South Africa is experiencing increasing urbanisation and an increase in the number of the poor in urban areas and thus the number of food insecure households in these environments. Formal economic opportunities however often fail to keep pace with increase in urban population and this result in increases in informal but not officially recognised activities. Formal urban planning service provision therefore does not enhance the potential of such opportunities. Urban agriculture (UA) is viewed as one such an opportunity not sufficiently activated in urban development strategies. Urban population depends largely on cash income to access food and with unemployment increasing more urban households are unable to access food to meet their needs. Alternative ways of accessing food has become necessary. In Soshanguve close to Pretoria, South Africa, some poor families engaged farming within the township to earn a living. This study has investigated the impact of such farming on household’s food security and income generation. The study investigated an agricultural project launched in 1996 by the Agricultural Research Council (ARC) in collaboration with Gauteng Provincial Department of Agriculture (GPDA). Forty-eight participants from nine participating groups in Soshanguve were interviewed using a structured questionnaire. Farming in urban environment has been found to benefit poor households through direct saving on food purchases, income generation through sale of produced and provision of a varied range of nutritious foods. The hypothesis adopted by this study was that “urban agriculture is often not considered an “urban land use” activity by urban planning authorities and the potential of this economic rationale strategy to support urban food security is not sufficiently exploited. This result in lack of adequate land use planning for urban agriculture and weak support to urban farmers. Urban agriculture is therefore constrained by lack of integrated development approach. The theoretical framework for this study includes the following: (i) UA is derived from the rational resource allocation of (poor) urban dwellers who are not in a position to earn sufficient income from non farming to provide a sustainable urban family livelihood; (ii) UA can be explained by cost saving and reduction in transaction costs from a consumer viewpoint (point of consumption to point of food acquisition); (iii) UA is often a temporary survival strategy to allow a fall back position if sufficient urban income is not generated; (iv) UA is practised mainly to address household food security with surpluses sold in the market. Major finding of this study includes the findings on approach and operation applied by the farmers. The project has the potential to be successful because the benefits are tangible and direct. Farmers in Soshanguve experienced a host of interlinked problems but the project only addressed the information and input problems. The project lacks monitoring and evaluation framework. The development of small farmers should not only focus on short-term assistance through technical training and input supply. The following recommendations were proposed for the development of a sustainable and viable UA sector. The main recommendation is the need to create an enabling environment through the development of appropriate policies. Such policies should <ul><li> Recognize agriculture as a land use activity in urban environments and provide sufficient support services to the urban small-scale agricultural sector.</li> <li> Encourage investment on infrastructure and technology development required for UA development</li> <li> Co-ordinate agricultural activities within urban and between urban and rural areas</li> <li> Involve beneficiaries in the planning and implementation of projects</li> <li> Establish permanent structures and institutions that will promote urban agriculture activities and develop measures to counter negative impacts of UA</li>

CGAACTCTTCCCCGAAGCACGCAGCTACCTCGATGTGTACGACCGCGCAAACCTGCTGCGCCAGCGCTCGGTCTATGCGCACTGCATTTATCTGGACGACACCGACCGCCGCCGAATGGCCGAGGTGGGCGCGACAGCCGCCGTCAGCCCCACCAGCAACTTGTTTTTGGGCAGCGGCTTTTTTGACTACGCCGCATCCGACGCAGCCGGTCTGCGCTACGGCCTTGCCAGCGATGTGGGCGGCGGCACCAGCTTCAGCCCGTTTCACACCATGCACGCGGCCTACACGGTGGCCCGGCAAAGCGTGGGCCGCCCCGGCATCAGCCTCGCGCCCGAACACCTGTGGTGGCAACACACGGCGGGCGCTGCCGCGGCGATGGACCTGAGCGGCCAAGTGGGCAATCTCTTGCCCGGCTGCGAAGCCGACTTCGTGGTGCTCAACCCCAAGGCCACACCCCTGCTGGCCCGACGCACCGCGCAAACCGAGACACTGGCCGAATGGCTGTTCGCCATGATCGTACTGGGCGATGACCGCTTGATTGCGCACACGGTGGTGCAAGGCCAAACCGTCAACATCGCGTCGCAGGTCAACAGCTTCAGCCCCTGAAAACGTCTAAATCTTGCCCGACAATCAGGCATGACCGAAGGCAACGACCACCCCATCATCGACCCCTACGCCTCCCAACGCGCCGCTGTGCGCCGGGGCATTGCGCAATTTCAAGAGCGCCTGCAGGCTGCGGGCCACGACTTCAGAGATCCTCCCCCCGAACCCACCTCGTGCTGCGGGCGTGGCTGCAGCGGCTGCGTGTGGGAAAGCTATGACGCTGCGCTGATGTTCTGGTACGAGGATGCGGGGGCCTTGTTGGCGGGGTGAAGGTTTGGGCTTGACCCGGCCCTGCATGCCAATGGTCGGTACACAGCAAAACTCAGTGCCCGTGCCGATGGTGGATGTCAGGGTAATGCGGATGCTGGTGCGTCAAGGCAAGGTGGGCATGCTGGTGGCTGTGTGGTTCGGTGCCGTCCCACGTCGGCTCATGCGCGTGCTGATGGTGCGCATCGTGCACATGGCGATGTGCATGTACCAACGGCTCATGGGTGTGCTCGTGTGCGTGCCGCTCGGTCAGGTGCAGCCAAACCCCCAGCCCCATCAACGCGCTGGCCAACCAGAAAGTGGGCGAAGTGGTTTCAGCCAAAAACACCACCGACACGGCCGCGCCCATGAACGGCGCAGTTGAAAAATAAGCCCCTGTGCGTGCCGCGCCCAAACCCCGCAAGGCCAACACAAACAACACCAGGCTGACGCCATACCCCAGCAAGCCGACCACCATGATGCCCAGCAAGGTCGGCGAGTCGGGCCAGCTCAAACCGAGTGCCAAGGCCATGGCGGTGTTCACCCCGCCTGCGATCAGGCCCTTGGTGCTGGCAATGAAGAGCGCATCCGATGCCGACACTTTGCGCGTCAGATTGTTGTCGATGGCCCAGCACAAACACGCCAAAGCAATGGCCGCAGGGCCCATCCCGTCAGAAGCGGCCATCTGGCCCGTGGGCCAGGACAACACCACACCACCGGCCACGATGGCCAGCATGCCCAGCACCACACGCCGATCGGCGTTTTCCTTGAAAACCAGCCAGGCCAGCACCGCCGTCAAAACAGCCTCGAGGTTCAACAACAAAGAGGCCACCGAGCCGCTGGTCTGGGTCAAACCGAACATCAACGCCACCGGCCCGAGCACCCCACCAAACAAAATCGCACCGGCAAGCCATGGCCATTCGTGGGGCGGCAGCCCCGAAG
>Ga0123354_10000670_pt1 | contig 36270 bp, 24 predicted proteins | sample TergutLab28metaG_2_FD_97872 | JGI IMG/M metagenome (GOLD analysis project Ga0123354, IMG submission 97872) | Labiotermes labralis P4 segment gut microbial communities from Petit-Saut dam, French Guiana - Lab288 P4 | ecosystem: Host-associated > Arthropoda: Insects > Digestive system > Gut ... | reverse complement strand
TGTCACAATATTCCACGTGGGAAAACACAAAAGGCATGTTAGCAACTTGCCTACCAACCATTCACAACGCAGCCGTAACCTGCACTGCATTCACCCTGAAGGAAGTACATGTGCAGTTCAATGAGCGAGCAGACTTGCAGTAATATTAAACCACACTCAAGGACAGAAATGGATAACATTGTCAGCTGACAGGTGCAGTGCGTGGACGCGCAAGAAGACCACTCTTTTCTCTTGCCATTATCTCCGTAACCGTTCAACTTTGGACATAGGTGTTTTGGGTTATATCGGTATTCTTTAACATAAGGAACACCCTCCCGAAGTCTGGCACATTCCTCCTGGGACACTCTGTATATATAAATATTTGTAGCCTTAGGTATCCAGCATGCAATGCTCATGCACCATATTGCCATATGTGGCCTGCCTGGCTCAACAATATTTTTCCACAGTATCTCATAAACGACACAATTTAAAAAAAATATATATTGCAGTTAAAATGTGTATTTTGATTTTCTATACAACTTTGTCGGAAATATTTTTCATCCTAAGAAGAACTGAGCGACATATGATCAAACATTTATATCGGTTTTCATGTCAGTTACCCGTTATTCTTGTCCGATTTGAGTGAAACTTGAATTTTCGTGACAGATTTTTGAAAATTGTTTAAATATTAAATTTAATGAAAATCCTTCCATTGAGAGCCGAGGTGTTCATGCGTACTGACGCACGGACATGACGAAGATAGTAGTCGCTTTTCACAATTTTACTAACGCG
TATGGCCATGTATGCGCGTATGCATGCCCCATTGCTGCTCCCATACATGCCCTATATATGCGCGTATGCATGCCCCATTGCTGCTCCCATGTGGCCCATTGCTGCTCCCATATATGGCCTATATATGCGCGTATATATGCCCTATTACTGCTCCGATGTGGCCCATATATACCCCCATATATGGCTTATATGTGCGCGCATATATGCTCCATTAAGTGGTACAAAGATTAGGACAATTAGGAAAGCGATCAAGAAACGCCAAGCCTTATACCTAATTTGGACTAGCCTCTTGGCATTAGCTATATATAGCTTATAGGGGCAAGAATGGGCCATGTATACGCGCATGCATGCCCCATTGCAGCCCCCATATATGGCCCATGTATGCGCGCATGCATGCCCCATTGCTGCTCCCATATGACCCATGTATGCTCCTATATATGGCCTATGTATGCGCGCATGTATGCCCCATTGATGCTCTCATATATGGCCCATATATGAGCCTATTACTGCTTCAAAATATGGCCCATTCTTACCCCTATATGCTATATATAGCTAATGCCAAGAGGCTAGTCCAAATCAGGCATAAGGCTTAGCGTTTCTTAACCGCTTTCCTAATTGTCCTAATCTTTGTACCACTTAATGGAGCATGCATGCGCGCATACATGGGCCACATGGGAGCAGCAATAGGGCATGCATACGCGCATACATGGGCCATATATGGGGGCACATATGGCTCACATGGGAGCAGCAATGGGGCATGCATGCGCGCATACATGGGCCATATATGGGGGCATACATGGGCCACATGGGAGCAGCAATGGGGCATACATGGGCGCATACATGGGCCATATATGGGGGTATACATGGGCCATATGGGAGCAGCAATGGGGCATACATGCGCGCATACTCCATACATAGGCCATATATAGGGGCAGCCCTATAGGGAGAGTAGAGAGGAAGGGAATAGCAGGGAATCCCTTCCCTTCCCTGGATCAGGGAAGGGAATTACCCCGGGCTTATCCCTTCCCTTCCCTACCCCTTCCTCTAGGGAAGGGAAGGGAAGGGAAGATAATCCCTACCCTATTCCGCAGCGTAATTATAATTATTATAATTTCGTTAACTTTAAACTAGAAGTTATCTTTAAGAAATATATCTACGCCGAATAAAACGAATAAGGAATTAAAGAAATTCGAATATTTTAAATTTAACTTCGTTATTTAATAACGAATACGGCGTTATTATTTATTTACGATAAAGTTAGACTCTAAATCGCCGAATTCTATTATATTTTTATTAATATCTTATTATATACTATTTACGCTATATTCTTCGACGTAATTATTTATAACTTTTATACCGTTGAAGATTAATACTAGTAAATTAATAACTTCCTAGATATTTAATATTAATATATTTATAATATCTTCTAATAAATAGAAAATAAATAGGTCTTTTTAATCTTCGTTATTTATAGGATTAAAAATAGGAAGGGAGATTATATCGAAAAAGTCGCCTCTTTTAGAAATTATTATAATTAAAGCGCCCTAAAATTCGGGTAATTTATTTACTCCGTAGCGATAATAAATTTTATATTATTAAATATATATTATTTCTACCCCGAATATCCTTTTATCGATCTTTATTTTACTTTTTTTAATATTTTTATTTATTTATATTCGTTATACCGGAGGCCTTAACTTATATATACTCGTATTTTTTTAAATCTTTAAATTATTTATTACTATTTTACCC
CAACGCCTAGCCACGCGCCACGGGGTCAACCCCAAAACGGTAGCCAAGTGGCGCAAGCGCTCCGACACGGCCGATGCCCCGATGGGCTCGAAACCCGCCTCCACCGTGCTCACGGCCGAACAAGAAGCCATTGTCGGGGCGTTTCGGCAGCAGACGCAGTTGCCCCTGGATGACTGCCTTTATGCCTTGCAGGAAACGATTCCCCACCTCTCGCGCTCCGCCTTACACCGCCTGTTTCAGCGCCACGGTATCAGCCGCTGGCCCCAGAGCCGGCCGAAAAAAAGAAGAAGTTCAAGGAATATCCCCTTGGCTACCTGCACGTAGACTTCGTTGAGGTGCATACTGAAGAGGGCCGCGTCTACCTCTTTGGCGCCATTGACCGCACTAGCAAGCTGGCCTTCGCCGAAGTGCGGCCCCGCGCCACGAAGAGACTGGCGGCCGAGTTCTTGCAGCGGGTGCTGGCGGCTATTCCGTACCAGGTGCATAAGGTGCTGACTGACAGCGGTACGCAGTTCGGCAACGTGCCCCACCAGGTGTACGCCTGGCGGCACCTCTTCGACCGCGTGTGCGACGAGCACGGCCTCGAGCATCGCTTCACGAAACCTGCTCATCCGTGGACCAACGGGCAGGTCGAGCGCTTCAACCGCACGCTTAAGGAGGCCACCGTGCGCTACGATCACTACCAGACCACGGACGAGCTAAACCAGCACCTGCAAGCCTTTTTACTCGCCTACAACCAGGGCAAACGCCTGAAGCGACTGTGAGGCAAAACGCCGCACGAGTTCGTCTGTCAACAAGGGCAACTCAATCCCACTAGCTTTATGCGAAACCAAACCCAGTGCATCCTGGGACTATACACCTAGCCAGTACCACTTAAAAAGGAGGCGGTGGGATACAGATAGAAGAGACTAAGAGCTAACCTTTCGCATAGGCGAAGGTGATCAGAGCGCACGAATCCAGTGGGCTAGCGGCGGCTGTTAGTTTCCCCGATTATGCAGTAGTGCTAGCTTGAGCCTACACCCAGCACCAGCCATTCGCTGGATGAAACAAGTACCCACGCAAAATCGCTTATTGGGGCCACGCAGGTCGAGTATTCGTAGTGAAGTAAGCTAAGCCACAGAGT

Dissertation (M Inst Agrar (Agricultural Economics))--University of Pretoria, 2007.